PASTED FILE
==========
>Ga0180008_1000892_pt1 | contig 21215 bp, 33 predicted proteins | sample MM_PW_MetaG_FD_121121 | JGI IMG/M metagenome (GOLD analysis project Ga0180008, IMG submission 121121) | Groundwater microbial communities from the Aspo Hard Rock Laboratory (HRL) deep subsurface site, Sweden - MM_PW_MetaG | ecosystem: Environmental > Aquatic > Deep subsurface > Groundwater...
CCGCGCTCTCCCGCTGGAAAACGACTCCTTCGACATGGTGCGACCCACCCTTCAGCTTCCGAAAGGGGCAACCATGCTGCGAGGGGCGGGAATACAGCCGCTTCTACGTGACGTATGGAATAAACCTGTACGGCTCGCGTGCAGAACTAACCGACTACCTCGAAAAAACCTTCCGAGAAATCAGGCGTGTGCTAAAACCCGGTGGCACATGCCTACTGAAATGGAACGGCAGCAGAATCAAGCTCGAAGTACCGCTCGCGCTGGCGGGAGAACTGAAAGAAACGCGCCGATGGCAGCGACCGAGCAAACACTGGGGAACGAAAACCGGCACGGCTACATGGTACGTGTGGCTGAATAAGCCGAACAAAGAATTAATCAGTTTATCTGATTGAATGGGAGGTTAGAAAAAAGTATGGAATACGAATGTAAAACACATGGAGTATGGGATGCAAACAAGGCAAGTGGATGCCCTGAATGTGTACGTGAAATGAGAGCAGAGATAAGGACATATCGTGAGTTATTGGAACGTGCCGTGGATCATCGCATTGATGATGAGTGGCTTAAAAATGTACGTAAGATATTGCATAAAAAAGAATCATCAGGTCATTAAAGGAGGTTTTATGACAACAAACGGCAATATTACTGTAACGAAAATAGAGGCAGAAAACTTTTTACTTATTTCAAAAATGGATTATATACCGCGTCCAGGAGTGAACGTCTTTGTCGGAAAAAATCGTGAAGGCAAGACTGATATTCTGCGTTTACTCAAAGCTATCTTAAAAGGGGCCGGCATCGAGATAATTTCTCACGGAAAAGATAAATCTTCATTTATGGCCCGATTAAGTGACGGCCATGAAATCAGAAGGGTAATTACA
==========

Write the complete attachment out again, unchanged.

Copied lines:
>Ga0180008_1000892_pt1 | contig 21215 bp, 33 predicted proteins | sample MM_PW_MetaG_FD_121121 | JGI IMG/M metagenome (GOLD analysis project Ga0180008, IMG submission 121121) | Groundwater microbial communities from the Aspo Hard Rock Laboratory (HRL) deep subsurface site, Sweden - MM_PW_MetaG | ecosystem: Environmental > Aquatic > Deep subsurface > Groundwater...
CCGCGCTCTCCCGCTGGAAAACGACTCCTTCGACATGGTGCGACCCACCCTTCAGCTTCCGAAAGGGGCAACCATGCTGCGAGGGGCGGGAATACAGCCGCTTCTACGTGACGTATGGAATAAACCTGTACGGCTCGCGTGCAGAACTAACCGACTACCTCGAAAAAACCTTCCGAGAAATCAGGCGTGTGCTAAAACCCGGTGGCACATGCCTACTGAAATGGAACGGCAGCAGAATCAAGCTCGAAGTACCGCTCGCGCTGGCGGGAGAACTGAAAGAAACGCGCCGATGGCAGCGACCGAGCAAACACTGGGGAACGAAAACCGGCACGGCTACATGGTACGTGTGGCTGAATAAGCCGAACAAAGAATTAATCAGTTTATCTGATTGAATGGGAGGTTAGAAAAAAGTATGGAATACGAATGTAAAACACATGGAGTATGGGATGCAAACAAGGCAAGTGGATGCCCTGAATGTGTACGTGAAATGAGAGCAGAGATAAGGACATATCGTGAGTTATTGGAACGTGCCGTGGATCATCGCATTGATGATGAGTGGCTTAAAAATGTACGTAAGATATTGCATAAAAAAGAATCATCAGGTCATTAAAGGAGGTTTTATGACAACAAACGGCAATATTACTGTAACGAAAATAGAGGCAGAAAACTTTTTACTTATTTCAAAAATGGATTATATACCGCGTCCAGGAGTGAACGTCTTTGTCGGAAAAAATCGTGAAGGCAAGACTGATATTCTGCGTTTACTCAAAGCTATCTTAAAAGGGGCCGGCATCGAGATAATTTCTCACGGAAAAGATAAATCTTCATTTATGGCCCGATTAAGTGACGGCCATGAAATCAGAAGGGTAATTACA